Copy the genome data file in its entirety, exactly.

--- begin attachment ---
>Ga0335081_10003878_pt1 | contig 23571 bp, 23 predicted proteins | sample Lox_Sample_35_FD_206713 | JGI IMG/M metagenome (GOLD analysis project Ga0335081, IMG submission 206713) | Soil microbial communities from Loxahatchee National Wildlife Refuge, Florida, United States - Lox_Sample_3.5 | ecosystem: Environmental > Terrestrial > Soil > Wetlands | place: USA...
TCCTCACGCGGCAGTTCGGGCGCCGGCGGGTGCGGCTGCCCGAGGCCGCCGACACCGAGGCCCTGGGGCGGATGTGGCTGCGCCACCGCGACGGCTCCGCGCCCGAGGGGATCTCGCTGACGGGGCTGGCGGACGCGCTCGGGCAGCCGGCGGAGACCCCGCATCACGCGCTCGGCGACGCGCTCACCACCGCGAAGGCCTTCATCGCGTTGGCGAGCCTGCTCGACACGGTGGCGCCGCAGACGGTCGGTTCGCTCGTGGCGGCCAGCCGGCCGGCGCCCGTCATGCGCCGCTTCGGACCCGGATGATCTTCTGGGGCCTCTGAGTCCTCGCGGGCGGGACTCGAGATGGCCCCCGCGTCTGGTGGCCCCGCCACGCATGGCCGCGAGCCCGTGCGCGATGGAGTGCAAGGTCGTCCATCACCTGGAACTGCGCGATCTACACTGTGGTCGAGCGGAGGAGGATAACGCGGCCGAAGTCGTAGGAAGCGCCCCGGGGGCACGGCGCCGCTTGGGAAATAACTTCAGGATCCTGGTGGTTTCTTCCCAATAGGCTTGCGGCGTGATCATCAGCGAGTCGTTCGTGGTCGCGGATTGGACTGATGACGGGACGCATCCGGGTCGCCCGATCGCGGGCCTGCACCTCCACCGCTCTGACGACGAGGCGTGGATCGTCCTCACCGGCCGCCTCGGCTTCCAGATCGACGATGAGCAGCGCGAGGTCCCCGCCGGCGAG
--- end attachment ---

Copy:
>Ga0335081_10003878_pt1 | contig 23571 bp, 23 predicted proteins | sample Lox_Sample_35_FD_206713 | JGI IMG/M metagenome (GOLD analysis project Ga0335081, IMG submission 206713) | Soil microbial communities from Loxahatchee National Wildlife Refuge, Florida, United States - Lox_Sample_3.5 | ecosystem: Environmental > Terrestrial > Soil > Wetlands | place: USA...
TCCTCACGCGGCAGTTCGGGCGCCGGCGGGTGCGGCTGCCCGAGGCCGCCGACACCGAGGCCCTGGGGCGGATGTGGCTGCGCCACCGCGACGGCTCCGCGCCCGAGGGGATCTCGCTGACGGGGCTGGCGGACGCGCTCGGGCAGCCGGCGGAGACCCCGCATCACGCGCTCGGCGACGCGCTCACCACCGCGAAGGCCTTCATCGCGTTGGCGAGCCTGCTCGACACGGTGGCGCCGCAGACGGTCGGTTCGCTCGTGGCGGCCAGCCGGCCGGCGCCCGTCATGCGCCGCTTCGGACCCGGATGATCTTCTGGGGCCTCTGAGTCCTCGCGGGCGGGACTCGAGATGGCCCCCGCGTCTGGTGGCCCCGCCACGCATGGCCGCGAGCCCGTGCGCGATGGAGTGCAAGGTCGTCCATCACCTGGAACTGCGCGATCTACACTGTGGTCGAGCGGAGGAGGATAACGCGGCCGAAGTCGTAGGAAGCGCCCCGGGGGCACGGCGCCGCTTGGGAAATAACTTCAGGATCCTGGTGGTTTCTTCCCAATAGGCTTGCGGCGTGATCATCAGCGAGTCGTTCGTGGTCGCGGATTGGACTGATGACGGGACGCATCCGGGTCGCCCGATCGCGGGCCTGCACCTCCACCGCTCTGACGACGAGGCGTGGATCGTCCTCACCGGCCGCCTCGGCTTCCAGATCGACGATGAGCAGCGCGAGGTCCCCGCCGGCGAG